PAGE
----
Garlic harvest, about 40 heads. Most are smaller than I had hoped for. The water line for this bed blew and I didn't notice it. I think it must have gone almost 2 weeks before I realized something was wrong. I immediately started watering it but by then the damage was done, they stopped growing and kept dying back. So I harvested them - about a month early.

This tomato is a cutting I took from my daughters plant this early winter/spring. She has no idea what kind it is but the tomatoes are grape size and ripen a purple color. They taste amazing! And it's hardy, she planted it last spring, it lived through and produced all summer, practically unheard of here in the heat. Then it made it through the winter and continued to produce! It must have created it's own micro climate it's so huge!

 Though she put a large tomato cage around it at planting, it has escaped and is flowing over on all sides. Here in the dry heat it works out well to have it piled on top of itself and not tied up on supports. This offers protection from the hot sun. I call it 'super tomato'. I hope these cuttings do half as well as the mother plant.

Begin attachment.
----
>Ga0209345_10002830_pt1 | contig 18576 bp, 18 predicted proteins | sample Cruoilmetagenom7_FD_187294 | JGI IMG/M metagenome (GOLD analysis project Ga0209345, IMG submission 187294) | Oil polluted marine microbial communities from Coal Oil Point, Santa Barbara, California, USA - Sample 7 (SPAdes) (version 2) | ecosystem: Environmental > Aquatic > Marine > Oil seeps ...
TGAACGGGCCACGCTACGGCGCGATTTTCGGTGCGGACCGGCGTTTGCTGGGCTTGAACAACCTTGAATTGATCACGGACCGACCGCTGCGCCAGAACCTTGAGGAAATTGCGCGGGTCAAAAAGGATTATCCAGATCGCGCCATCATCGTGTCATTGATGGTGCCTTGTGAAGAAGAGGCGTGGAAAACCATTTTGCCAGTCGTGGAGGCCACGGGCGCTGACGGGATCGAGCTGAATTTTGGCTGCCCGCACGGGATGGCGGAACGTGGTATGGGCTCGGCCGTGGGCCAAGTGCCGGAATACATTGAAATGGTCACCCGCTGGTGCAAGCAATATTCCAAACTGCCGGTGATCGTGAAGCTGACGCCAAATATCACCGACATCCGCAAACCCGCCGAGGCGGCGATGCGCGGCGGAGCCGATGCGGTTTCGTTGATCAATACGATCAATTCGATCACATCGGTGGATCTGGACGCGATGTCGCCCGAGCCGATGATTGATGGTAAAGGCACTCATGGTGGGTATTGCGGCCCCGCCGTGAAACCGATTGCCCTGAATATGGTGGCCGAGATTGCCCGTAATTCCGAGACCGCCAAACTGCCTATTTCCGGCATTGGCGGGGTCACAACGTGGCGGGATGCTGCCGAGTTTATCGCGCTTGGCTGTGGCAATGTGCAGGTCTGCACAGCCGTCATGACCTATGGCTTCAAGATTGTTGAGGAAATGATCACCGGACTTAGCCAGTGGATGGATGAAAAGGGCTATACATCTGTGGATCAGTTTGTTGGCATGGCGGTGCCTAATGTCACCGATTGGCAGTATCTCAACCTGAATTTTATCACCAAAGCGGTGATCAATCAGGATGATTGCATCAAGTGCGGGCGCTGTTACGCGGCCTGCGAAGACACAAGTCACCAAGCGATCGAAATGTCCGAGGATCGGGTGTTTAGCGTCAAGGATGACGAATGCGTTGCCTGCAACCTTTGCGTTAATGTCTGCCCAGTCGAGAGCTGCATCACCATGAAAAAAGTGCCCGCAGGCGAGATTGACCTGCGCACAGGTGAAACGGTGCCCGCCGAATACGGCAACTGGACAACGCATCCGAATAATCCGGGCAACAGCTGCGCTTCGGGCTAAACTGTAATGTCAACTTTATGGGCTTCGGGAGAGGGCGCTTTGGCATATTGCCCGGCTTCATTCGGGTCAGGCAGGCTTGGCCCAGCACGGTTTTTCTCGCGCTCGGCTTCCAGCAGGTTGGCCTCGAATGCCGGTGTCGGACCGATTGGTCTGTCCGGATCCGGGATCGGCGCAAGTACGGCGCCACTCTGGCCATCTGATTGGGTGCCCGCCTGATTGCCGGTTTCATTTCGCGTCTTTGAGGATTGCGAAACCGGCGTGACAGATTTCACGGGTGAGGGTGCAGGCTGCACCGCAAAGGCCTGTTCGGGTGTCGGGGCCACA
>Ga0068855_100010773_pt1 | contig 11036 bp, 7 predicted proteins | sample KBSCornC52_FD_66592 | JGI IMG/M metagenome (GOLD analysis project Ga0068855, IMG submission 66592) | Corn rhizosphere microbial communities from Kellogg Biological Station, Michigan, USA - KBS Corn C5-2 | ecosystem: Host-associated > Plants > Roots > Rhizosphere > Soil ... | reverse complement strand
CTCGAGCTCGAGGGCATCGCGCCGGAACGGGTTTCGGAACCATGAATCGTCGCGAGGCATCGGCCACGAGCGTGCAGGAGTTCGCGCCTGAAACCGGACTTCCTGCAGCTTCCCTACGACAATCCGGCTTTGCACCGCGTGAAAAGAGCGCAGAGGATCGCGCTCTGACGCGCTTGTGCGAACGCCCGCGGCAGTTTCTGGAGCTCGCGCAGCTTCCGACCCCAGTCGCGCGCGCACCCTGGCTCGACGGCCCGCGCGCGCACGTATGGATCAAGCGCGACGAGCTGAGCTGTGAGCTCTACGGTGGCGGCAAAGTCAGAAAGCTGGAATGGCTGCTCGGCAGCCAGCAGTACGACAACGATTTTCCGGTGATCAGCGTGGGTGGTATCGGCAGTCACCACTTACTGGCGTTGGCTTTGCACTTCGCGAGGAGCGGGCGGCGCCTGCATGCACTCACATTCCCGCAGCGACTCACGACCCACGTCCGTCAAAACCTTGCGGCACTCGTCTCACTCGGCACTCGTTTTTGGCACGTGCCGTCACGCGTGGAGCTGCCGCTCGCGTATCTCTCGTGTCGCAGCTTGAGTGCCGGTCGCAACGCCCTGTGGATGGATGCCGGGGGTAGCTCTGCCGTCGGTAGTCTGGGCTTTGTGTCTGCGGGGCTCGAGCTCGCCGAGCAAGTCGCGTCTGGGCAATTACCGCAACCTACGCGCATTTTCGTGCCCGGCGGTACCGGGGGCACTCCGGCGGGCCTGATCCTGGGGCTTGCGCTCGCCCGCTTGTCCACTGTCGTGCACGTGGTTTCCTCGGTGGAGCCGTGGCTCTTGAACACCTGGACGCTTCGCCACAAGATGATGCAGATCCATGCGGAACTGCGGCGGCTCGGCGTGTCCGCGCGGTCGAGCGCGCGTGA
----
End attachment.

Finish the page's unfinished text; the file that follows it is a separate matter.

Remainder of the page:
Here's a pic of the super tomato, that's one plant, last month with my g-babies ;). My daughter actually cuts this plant back because it gets so large! I have never seen anything like it. I think she has fed it all purpose organic fertilizer twice in the year plus of it's life. Also the first time she has grown a tomato. 

A close up of super tomato.

Sweet Potato

Little watermelon, the first to make it. The others didn't get pollinated.

First 2 weeks of May 2017.

The cotton is for a Kids Club project. Looking forward to seeing what color the cotton is.

I somehow missed writing down my planting date for this bed but I believe it was about a month before this photo. Plants are really struggling. Not sure why, but perhaps because I harvested last of cabbages, broccoli and brussel sprouts the day before planting. Beans don't like brassicas, but what's the problem with the sunflowers? I have had 6 foot sunflowers here in previous summers.

I sprayed a plant with water to kill the spider mites on it that was next to this artichoke on a day that was 108. I must have gotten water on the one choke and it sunburned. It seems fine now, growing and pushing up through the burned dry petals.